This is the portrait of a marriage between Michael the stoic son of the grocer and Pauline the flighty middle class girl. They both have their issues. Pauline would make me insane and Michael made another conscript angry enough to shoot him in the ass - an injury that results in his demob and a lifelong limp. They met just before the war; a time when divorce was frowned upon and you stuck together. I know my parents did. And lord knows why… but I digress.
I suppose it is arguable that all first m
Feb 18, 2008 Aubrey rated it 4 of 5 stars  ·  review of another edition
Recommends it for: middle-aged men and women
Recommended to Aubrey by: middle-aged women
This is a quick read. She does a good job of portraying the daily ins and outs of regular people's lives. Most of the book I felt like I was reading a 1950's version of my home life growing up in the 90's. With that said, and perhaps this is the true reality of life, the book was a bit depressing. I got to the end and thought, "Boy, I sure how this isn't how I feel in my 50's", but in a way I already do feel the way the characters do. I especially thought the party scene at the end of the book w ...more
Jennifer Trendowicz
Wow. I never read Anne Tyler but I'm really excited to get into more of her books. This book was picked up at a book sale on a whim - I never nothing about it which makes it all the more rewarding because it was so good. It started a little slow but picked up quickly and I oculdn't put it down. It was a love story and a story about family but the most fascinating aspect was that it spanned over the entire lifetime of two people. Reading about different eras, from the 1940's forward, was fun. It ...more
Paul Lima
What a delightful book. The plot is very simple -- a man and a woman get married around World War Two. The book follows their lives for 30+ years -- their relationships, their ups and downs, their children, their grandchildren... It's not so much the plot as it is the characters and the writing that I found most engaging, although stuff happens (I won't give any of it away) it is really domestic stuff. Not much more than that. And the passage of time, the way it passes -- you are aware of it's p ...more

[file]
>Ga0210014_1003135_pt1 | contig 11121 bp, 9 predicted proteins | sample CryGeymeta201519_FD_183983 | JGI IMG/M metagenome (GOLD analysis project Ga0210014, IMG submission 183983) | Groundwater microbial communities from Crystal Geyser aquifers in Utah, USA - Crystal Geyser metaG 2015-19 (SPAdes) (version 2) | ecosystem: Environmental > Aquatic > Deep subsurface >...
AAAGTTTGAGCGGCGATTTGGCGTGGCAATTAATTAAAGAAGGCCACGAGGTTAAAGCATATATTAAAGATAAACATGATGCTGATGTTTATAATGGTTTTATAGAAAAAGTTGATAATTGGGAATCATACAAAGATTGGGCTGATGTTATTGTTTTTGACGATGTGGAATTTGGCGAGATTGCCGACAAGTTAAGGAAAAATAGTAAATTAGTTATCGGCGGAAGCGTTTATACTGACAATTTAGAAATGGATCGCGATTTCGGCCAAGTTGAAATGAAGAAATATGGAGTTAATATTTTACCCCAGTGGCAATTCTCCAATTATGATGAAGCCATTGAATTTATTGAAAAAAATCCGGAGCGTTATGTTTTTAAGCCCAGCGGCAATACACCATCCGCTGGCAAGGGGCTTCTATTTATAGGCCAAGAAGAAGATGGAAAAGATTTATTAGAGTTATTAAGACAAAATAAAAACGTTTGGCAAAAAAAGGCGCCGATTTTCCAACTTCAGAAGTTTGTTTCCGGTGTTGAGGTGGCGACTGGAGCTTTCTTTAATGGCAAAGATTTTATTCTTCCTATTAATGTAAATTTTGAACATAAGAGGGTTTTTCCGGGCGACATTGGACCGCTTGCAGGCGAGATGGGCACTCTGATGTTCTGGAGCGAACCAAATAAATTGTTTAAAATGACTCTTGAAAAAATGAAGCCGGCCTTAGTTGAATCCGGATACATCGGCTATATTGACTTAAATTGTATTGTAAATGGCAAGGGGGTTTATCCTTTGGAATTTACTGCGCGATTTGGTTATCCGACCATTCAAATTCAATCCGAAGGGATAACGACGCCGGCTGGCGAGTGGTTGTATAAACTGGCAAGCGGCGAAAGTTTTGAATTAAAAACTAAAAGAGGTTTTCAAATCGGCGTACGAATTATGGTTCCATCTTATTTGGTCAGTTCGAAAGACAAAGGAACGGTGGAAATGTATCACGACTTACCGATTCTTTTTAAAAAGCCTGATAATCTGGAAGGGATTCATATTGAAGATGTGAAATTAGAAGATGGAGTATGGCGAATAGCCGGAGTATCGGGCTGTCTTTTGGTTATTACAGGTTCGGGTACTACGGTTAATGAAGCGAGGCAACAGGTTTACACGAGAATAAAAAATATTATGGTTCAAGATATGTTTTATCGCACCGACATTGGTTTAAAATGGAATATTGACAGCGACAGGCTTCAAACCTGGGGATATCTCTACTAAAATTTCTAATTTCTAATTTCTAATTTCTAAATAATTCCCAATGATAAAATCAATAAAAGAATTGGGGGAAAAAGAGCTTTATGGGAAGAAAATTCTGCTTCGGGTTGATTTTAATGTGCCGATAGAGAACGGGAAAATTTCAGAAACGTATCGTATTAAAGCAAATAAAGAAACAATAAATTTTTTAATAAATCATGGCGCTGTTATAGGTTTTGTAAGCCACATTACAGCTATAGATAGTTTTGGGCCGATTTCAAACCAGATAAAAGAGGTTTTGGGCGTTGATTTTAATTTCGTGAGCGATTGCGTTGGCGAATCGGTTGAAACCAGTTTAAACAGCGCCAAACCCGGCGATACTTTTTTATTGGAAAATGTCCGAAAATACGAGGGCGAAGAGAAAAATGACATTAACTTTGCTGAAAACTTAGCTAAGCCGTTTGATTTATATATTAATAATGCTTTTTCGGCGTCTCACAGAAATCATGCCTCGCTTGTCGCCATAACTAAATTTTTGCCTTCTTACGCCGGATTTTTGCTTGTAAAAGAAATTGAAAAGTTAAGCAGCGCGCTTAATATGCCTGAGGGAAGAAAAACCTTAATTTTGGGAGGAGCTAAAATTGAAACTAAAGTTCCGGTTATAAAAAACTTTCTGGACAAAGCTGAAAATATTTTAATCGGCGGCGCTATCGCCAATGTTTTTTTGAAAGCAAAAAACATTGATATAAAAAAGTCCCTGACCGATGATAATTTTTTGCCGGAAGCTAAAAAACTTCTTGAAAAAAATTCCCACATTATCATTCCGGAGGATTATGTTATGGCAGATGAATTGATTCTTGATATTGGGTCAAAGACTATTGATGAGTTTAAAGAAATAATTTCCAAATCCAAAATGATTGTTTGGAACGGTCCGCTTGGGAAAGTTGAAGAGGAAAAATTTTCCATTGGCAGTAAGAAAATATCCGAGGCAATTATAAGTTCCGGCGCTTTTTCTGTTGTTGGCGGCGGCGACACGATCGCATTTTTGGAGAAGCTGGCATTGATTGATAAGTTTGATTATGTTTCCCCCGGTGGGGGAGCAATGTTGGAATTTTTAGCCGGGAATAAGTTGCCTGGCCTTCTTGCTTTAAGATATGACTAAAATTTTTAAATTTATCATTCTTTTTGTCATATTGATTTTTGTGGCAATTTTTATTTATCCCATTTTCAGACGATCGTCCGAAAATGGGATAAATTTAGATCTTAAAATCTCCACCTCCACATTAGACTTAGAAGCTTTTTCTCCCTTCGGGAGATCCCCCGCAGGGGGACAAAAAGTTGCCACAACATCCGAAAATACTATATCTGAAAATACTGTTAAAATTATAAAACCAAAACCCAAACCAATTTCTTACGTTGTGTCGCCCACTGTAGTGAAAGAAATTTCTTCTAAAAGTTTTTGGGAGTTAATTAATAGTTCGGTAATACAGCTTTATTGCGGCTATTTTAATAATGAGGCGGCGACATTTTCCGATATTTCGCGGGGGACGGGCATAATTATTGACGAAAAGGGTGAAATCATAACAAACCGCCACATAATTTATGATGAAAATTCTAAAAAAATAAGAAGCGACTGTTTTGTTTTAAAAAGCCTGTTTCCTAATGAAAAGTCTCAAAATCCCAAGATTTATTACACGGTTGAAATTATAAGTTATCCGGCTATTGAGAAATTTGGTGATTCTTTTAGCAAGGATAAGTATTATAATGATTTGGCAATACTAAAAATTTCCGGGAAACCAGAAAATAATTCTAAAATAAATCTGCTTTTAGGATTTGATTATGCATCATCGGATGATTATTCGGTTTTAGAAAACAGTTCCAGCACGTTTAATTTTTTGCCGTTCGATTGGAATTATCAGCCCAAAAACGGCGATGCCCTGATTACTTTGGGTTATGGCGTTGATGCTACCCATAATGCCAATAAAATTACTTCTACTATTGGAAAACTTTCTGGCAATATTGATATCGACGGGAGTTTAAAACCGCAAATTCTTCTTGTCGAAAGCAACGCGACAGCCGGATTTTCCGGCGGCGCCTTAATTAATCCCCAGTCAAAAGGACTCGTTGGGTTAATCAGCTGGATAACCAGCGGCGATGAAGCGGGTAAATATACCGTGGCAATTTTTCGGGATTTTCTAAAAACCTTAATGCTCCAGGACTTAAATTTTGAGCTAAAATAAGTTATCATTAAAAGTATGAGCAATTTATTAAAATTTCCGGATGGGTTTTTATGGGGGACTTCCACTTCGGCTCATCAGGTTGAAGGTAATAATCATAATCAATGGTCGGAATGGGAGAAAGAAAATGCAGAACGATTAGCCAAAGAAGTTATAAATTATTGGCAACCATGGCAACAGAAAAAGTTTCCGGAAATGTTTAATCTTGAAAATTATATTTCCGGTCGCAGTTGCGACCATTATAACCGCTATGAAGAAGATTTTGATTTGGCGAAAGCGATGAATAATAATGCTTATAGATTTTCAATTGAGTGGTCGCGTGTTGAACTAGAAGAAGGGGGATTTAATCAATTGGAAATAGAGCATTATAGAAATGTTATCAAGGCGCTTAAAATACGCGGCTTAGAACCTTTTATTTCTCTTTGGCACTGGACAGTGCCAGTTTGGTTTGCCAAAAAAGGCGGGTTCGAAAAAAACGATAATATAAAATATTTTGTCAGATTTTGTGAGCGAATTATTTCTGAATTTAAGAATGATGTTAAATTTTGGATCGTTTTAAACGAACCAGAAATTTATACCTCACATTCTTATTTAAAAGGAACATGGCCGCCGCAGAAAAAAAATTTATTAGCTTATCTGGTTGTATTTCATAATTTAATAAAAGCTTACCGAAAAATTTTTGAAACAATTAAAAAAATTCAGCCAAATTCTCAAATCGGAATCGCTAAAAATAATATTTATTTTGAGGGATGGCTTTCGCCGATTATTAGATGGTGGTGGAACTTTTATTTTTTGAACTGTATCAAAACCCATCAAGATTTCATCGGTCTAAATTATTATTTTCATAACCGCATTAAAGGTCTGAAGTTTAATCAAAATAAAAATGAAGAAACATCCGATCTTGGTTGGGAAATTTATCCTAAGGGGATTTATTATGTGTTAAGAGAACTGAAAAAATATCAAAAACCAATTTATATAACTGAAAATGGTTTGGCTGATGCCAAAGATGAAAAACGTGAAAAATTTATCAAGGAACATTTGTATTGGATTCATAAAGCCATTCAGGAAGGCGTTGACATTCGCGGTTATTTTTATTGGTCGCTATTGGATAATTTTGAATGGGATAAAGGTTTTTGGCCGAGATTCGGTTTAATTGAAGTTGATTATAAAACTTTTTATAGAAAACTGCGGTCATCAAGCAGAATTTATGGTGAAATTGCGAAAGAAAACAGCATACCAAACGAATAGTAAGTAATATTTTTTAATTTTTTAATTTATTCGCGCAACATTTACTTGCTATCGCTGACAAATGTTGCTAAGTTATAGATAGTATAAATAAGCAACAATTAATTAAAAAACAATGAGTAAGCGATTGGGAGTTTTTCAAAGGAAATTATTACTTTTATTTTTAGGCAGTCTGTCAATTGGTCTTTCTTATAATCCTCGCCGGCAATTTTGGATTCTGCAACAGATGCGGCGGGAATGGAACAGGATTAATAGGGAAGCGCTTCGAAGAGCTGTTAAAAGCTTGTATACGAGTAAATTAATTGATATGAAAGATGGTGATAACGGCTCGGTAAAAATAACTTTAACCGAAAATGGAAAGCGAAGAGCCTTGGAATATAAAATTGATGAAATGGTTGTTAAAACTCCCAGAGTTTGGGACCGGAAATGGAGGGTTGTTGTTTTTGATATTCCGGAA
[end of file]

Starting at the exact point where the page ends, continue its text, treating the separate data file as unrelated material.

Liza Perrat
One of my favourite authors, Anne Tyler has taken an ordinary couple––Pauline and Michael––and placed them in an ordinary situation. She does this with all her characters, in all her books, and as every other Anne Tyler novel I have read, she managed to keep me riveted right to the end.

Once the story was over, I felt I knew the characters personally, and found it difficult to say goodbye to them.

Deeply empathetic with the characters, I read on, hoping Pauline and Michael could overcome their see
The Amateur Marriage begins with its terrific title. With those three words Tyler forces so many questions to the fore: Whose marriage isn't amateur? What would a professional marriage be like? Is amateurism the element of doom in all marriages, or just this one, the one Tyler describes?

In her novel, Tyler has Michael meet Pauline just after Pearl Harbor is attacked. Like everyone just out of high school in Baltimore, Michael rushes to enlist. This foreshortens the time available for Michael and